Adam Potkay, professor of British literature, is in the final throes of his book, The Story of Joy, from the Bible to Late Romanticism, due for publication by Cambridge University Press in 2007.
He anticipates that this book will be of interest not only to lovers of literature, but also to those in philosophy, history, musicology and theology. “It’s chiefly a literary and intellectual history, though to some degree a more broadly cultural one,” Potkay said, “touching on music, opera and film, politics and advertising, memoirs and revelations.”
Potkay, professor of British literature, is celebrating his seventeenth year on the faculty here, notes that this was his third attempt at a NEH Fellowship—his first received—and one he considers a “once in a lifetime” award. “In this book, I offer a history of joy or, more specifically, the ways in which joy has been addressed in Western literature and art philosophy and religion, psychology and statecraft,” he explained.
Potkay is taking a one-year leave of his teaching assignments—which include 18th-Century and Romantic-era literature and the Bible as literature—to finish his manuscript right here in Williamsburg. “I have to get a plug in for the library!” he said. “Everything I need is here. Our holdings are quite remarkable. ”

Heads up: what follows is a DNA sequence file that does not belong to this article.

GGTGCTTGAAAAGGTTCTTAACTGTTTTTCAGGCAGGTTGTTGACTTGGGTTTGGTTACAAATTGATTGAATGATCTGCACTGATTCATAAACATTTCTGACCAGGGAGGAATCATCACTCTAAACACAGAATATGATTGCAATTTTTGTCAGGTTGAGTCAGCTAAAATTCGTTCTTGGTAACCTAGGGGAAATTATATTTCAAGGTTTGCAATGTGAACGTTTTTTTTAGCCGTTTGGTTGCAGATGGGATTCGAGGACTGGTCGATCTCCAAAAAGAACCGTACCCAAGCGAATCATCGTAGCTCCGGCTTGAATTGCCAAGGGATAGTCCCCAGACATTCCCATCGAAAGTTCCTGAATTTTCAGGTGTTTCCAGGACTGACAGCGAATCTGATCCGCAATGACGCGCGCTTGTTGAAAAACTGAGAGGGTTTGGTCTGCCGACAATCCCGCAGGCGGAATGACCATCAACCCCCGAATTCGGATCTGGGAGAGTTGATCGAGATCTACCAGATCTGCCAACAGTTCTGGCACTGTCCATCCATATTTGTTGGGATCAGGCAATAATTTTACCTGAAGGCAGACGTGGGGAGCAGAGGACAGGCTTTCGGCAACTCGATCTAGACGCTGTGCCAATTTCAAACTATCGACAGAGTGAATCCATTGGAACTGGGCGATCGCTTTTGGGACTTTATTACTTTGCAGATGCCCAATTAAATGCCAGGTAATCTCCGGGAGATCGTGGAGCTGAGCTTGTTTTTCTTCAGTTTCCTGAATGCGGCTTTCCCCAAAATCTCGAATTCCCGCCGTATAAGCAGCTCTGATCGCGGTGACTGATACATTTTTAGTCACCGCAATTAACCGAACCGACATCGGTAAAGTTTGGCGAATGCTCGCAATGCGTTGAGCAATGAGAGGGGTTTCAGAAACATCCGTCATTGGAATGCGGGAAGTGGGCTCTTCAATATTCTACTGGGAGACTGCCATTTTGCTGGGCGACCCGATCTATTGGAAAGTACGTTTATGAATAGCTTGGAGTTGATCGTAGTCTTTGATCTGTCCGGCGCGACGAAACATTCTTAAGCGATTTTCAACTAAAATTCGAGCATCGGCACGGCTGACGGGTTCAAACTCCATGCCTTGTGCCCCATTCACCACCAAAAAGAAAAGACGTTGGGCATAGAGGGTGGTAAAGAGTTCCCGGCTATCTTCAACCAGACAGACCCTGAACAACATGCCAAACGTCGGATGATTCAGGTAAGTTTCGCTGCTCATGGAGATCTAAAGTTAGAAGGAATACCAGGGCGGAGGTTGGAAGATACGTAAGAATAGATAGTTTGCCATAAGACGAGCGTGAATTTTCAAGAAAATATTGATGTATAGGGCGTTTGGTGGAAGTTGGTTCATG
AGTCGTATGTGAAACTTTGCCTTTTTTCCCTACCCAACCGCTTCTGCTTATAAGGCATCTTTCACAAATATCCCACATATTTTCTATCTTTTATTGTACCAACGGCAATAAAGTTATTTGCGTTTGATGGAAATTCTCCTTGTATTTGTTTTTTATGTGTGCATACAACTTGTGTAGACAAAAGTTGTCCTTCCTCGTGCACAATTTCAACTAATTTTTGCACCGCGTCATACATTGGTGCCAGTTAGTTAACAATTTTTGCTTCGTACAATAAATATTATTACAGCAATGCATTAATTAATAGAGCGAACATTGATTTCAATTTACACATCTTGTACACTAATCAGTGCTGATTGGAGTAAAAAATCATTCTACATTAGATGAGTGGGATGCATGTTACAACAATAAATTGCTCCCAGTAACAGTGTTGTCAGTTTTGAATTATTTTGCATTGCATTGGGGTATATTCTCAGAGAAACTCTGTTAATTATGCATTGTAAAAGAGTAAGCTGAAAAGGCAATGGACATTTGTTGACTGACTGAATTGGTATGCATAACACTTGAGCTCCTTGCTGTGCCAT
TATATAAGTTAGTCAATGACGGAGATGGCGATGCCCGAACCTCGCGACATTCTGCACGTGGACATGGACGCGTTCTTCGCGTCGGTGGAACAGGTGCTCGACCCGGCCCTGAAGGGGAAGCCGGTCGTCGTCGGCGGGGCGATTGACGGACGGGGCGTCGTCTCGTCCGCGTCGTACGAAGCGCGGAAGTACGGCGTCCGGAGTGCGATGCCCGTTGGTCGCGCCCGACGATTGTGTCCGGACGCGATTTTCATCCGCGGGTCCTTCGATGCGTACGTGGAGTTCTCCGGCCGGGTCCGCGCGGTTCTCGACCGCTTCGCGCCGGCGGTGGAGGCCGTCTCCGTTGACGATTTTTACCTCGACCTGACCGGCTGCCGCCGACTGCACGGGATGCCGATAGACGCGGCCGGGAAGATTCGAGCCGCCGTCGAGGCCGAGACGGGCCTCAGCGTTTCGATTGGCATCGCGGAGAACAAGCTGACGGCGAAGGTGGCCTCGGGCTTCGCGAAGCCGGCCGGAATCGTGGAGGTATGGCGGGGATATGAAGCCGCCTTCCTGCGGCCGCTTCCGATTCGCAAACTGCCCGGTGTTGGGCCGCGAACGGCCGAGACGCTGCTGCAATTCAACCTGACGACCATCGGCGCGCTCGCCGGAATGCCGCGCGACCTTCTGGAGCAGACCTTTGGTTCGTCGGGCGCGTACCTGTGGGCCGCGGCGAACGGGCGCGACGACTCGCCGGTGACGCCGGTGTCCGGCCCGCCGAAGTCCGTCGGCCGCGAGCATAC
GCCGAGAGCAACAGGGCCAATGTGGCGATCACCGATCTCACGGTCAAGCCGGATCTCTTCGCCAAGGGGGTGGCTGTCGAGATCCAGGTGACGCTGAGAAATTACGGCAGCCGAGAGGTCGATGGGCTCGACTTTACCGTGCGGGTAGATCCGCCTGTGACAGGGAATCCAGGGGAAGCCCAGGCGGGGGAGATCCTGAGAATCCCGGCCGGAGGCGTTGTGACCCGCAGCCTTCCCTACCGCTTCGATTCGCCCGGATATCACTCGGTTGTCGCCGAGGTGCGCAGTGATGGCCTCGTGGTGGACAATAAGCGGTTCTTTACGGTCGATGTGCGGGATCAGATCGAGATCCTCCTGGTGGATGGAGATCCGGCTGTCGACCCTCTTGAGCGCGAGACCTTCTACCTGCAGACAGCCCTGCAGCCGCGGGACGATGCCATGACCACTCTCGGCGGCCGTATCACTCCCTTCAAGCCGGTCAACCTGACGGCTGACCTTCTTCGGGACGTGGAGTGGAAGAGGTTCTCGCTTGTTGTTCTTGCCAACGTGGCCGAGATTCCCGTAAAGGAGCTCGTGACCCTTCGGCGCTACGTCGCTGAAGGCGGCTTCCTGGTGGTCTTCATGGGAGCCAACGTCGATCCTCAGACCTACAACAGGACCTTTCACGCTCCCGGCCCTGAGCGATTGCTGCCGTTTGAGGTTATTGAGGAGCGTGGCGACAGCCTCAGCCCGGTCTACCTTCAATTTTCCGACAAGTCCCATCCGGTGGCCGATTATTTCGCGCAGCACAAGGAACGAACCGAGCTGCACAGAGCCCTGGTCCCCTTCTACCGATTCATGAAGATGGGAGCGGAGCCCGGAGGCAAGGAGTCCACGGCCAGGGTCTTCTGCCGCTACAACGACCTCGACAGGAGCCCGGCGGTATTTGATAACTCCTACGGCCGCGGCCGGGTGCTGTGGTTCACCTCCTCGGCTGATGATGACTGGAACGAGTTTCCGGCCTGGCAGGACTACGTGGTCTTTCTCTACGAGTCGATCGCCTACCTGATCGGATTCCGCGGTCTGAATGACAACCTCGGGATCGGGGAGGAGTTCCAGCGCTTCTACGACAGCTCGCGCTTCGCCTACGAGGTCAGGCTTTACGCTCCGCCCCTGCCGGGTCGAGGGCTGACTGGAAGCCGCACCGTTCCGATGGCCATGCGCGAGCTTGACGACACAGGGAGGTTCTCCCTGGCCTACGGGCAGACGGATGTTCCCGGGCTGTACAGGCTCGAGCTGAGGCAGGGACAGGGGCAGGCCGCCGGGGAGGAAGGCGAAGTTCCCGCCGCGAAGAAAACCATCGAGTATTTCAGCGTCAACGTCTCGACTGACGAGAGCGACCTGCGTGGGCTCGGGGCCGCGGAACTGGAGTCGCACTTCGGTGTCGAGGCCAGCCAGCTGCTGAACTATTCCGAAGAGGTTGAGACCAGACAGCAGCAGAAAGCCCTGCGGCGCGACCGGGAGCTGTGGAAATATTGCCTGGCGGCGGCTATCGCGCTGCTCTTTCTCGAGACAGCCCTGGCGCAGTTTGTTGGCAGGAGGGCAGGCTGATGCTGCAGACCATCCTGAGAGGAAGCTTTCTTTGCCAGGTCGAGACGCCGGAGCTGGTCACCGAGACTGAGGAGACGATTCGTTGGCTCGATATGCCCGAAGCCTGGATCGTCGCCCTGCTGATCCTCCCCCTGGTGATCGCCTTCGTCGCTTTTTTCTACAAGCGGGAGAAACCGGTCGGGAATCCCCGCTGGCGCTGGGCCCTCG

A large portion of his book concerns 18th- and 19th-Century literature, and Potkay can access the early modern and eighteenth-century holdings of the British Library through ECCO (Eighteenth Century Collection) and EEBO (Early English Books Online).
“Five years ago I would have had to have gone to London or Charlottesville to finish this book,” Potkay said. “I received the NEH starting July 1 to finish Joy, but I applied for the fellowship two years ago. At that point, I was deep in the midst of the book—which I would have written anyway—but the fellowship makes it possible to work on it full time and finish it sooner than later.”
NEH fellowships support individuals pursuing advanced research that contributes to scholarly knowledge or to the general public’s understanding of the humanities. Recipients usually produce scholarly articles, monographs on specialized subjects, books on broad topics, archaeological site reports, translations, editions or other scholarly tools. Full-term (9- to 12-month) NEH fellowships carry a stipend of $40,000 and allow recipients to take time off from teaching and other faculty duties in order to work full time on their research projects.
By Lillian Stevens for Ideation magazine